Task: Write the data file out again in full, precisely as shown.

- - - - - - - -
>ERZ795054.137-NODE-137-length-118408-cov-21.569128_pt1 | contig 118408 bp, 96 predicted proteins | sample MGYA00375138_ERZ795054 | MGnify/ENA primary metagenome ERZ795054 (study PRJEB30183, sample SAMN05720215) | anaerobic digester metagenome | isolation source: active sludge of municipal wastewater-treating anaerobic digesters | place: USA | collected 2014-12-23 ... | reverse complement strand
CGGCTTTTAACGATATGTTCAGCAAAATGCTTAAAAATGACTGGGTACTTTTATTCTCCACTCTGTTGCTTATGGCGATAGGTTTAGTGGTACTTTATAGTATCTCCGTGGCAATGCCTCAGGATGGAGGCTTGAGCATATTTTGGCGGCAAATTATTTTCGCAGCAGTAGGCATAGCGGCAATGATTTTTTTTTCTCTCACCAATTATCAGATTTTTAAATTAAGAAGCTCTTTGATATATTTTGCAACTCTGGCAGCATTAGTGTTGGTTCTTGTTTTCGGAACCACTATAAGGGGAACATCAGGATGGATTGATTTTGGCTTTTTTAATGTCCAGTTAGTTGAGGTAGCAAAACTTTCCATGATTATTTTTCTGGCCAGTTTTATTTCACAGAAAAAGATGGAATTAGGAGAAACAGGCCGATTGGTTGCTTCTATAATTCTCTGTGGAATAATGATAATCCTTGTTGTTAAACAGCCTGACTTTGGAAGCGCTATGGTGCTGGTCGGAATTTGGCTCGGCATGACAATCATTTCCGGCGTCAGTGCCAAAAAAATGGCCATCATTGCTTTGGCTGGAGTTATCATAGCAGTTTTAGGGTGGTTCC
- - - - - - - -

>ERZ795054.137-NODE-137-length-118408-cov-21.569128_pt1 | contig 118408 bp, 96 predicted proteins | sample MGYA00375138_ERZ795054 | MGnify/ENA primary metagenome ERZ795054 (study PRJEB30183, sample SAMN05720215) | anaerobic digester metagenome | isolation source: active sludge of municipal wastewater-treating anaerobic digesters | place: USA | collected 2014-12-23 ... | reverse complement strand
CGGCTTTTAACGATATGTTCAGCAAAATGCTTAAAAATGACTGGGTACTTTTATTCTCCACTCTGTTGCTTATGGCGATAGGTTTAGTGGTACTTTATAGTATCTCCGTGGCAATGCCTCAGGATGGAGGCTTGAGCATATTTTGGCGGCAAATTATTTTCGCAGCAGTAGGCATAGCGGCAATGATTTTTTTTTCTCTCACCAATTATCAGATTTTTAAATTAAGAAGCTCTTTGATATATTTTGCAACTCTGGCAGCATTAGTGTTGGTTCTTGTTTTCGGAACCACTATAAGGGGAACATCAGGATGGATTGATTTTGGCTTTTTTAATGTCCAGTTAGTTGAGGTAGCAAAACTTTCCATGATTATTTTTCTGGCCAGTTTTATTTCACAGAAAAAGATGGAATTAGGAGAAACAGGCCGATTGGTTGCTTCTATAATTCTCTGTGGAATAATGATAATCCTTGTTGTTAAACAGCCTGACTTTGGAAGCGCTATGGTGCTGGTCGGAATTTGGCTCGGCATGACAATCATTTCCGGCGTCAGTGCCAAAAAAATGGCCATCATTGCTTTGGCTGGAGTTATCATAGCAGTTTTAGGGTGGTTCC